Press Release: Chad To Receive US$260 Million in Debt Service Relief: The IMF and the World Bank Support Debt Relief for Chad under the Enhanced HIPC Initiative

May 23, 2001

The International Monetary Fund (IMF) and the World Bank Group's International Development Association (IDA) agreed to support a comprehensive debt reduction package for Chad under the enhanced Heavily Indebted Poor Countries (HIPC) Initiative. Total debt service relief from all of Chad's creditors is worth about US$260 million, corresponding to about US$170 million in Net Present Value (NPV) terms 1, equivalent to about 30 percent of total debt outstanding after the full use of traditional debt relief mechanisms.

The assistance committed by IDA of US$68 million in NPV terms will be delivered over a 15-year period, and will cover on average 50 percent of debt-service obligations to IDA. The debt relief provided by the IMF of US$18 million in NPV terms will be delivered over the coming seven years. Both the IMF and IDA will start providing debt relief immediately. Total interim assistance will average about US$14 million annually, which is equal to just under 1 percent of GDP. Chad will receive the bulk of the assistance under the enhanced HIPC Initiative when it completes a number of agreed measures, including adoption and implementation of a full, participatory Poverty Reduction Strategy Paper (PRSP).

The government has developed a detailed plan for the use of funds made available by debt relief through the enhanced HIPC Initiative, and for their transparent and accountable expenditure through a "virtual" poverty fund. In this regard, the government has opened a special account with the Bank of Central African States (BEAC) where all HIPC Initiative resources are to be lodged and disbursed, with use of the resources fully integrated into the budget. An expenditure report specifically identifying expenditures financed by HIPC resources will be prepared every six months by a committee headed by the Minister of Finance. The reports will be made public and be discussed during the consultations updating the poverty reduction strategy. Projections indicate that HIPC relief will be directed primarily to increased expenditures on governance, health, education, social affairs, roads and rural development.


1. Chad

Poverty and Track Record: 1993-2001

With per capita GDP of US$188 in 2000, Chad is among the poorest countries on earth, ranking 167th out of 174 countries listed in the United Nations Human Development index. Approximately 80 percent of the population live below the international poverty line of US$1 per day. To compound these problems, erratic rainfall and declining agricultural production is contributing to Chad's worst famine in a decade.

After nearly three decades of civil war, the government of Chad has maintained relative peace and stability since the mid-1990s. Over the past eight years, the government has restored the basic functions of government and established an improved record of macroeconomic management. Real GDP growth averaged 4.3 percent per year. The external current account deficit was reduced substantially and inflation was brought under control, falling from more than 41 percent in 1994 to 4.3 percent in 1998.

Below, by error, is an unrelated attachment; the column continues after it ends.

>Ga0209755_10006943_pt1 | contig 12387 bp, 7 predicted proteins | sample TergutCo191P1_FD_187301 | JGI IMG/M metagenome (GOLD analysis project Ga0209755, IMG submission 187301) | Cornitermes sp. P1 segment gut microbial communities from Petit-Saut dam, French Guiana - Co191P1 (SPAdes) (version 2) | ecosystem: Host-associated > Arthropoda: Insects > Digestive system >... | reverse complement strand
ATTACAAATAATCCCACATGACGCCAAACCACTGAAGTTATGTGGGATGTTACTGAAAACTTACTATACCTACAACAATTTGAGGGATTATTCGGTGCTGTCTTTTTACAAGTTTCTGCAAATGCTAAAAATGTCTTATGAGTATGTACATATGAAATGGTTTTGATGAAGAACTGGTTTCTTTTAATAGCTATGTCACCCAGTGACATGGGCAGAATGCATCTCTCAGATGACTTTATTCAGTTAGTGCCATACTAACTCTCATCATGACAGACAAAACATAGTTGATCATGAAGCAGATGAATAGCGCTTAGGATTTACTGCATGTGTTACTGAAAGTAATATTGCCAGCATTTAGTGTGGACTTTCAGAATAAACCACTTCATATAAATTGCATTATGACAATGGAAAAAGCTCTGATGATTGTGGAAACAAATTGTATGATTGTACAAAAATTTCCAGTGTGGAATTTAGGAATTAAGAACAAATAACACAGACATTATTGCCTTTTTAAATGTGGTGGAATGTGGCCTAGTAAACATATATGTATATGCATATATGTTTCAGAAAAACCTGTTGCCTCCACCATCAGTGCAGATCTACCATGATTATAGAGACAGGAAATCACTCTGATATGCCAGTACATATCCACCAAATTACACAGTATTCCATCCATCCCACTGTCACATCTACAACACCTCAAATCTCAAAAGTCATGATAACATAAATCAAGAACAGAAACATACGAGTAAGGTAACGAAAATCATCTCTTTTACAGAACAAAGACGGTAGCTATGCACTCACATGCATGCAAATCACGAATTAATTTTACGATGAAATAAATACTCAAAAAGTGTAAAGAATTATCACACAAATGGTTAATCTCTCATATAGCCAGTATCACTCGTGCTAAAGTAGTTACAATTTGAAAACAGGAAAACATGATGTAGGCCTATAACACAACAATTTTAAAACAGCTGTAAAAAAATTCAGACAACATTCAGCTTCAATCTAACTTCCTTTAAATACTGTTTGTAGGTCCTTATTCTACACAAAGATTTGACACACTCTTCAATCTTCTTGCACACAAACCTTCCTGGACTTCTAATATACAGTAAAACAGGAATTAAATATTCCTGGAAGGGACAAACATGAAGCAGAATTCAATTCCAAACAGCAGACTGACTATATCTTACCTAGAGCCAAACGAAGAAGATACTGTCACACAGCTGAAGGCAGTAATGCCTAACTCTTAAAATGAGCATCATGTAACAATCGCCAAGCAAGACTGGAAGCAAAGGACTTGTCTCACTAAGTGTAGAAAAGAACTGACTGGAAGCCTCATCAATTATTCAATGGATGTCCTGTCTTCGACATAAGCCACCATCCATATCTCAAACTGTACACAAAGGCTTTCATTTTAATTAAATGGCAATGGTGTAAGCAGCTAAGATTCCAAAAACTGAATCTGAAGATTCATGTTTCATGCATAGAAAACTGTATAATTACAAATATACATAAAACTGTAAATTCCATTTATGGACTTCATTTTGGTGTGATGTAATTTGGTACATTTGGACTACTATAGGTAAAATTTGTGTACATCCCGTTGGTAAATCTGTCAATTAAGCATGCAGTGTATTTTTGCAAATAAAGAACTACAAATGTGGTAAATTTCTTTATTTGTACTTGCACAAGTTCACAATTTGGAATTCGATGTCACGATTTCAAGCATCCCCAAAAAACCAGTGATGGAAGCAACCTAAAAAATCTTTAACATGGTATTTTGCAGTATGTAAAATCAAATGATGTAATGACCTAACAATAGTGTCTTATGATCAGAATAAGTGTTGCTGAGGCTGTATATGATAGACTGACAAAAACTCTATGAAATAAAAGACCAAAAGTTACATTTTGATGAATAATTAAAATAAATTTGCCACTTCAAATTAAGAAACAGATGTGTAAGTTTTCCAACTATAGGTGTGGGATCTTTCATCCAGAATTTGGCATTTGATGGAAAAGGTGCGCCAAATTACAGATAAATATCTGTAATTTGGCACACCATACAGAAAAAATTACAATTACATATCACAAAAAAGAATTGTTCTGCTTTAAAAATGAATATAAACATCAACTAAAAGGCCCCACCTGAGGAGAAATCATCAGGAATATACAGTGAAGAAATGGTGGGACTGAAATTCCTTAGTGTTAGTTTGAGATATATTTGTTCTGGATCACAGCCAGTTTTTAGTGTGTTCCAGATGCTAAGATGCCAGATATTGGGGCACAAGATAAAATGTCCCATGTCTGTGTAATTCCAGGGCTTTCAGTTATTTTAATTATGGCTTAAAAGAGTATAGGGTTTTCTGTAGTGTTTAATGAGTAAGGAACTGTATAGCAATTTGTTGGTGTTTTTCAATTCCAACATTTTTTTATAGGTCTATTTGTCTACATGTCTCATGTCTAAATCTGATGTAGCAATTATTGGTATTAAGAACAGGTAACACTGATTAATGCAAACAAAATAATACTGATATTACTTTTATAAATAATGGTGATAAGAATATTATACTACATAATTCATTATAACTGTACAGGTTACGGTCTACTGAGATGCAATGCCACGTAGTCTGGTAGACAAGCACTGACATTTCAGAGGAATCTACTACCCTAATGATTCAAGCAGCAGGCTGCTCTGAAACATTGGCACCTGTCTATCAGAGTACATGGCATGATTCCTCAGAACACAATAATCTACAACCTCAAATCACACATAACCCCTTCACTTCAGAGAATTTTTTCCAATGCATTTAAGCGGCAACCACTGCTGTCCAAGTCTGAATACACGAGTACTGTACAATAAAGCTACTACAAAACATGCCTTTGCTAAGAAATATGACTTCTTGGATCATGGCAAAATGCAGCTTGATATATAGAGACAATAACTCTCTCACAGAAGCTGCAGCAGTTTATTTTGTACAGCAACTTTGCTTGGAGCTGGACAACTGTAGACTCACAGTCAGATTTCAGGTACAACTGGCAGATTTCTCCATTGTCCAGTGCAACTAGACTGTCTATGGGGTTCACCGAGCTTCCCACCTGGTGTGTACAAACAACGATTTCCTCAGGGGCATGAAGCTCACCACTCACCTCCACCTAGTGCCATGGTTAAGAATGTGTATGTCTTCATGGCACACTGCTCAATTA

Over that same time, budget deficits have been lowered sharply, while the composition of public spending has been redirected towards key social sectors, with solid outcomes. Life expectancy has increased, gross primary enrollment is higher for girls and boys, and infant and child mortality rates have fallen significantly.

Improvements were seen in governance as well. Chad adopted a new constitution in 1996, and since that time the country has held multiparty elections, created a supreme court and auditor general, and passed major anticorruption laws, establishing a special high court with jurisdiction over cases of misuse of public funds and financial and penal sanctions for violations. The government has also passed a Petroleum Review Management Law that provides for clear and transparent rules for allocating oil revenues, as well as for civil society participation in the Oil Revenues Control and Monitoring Board (CCRSP).

However, performance temporarily weakened in the second half of 2000, particularly in the area of governance and fiscal policies. Since November 2000, the government has taken a series of corrective measures to improve transparency and good governance. Fiscal performance has also improved, and structural reforms accelerated, including the reform of the civil service, public expenditure system, and of the cotton sector. Moreover, prices of domestic petroleum products have been liberalized. On the basis of the corrective measures and a strong commitment to sound macroeconomic and poverty-reducing policies, the IMF Executive Board approved the second annual Poverty Reduction and Growth Facility (PRGF)-supported program on May 16, 2001 (see Press Release No. 01/24).

Steps to be taken before the Completion Point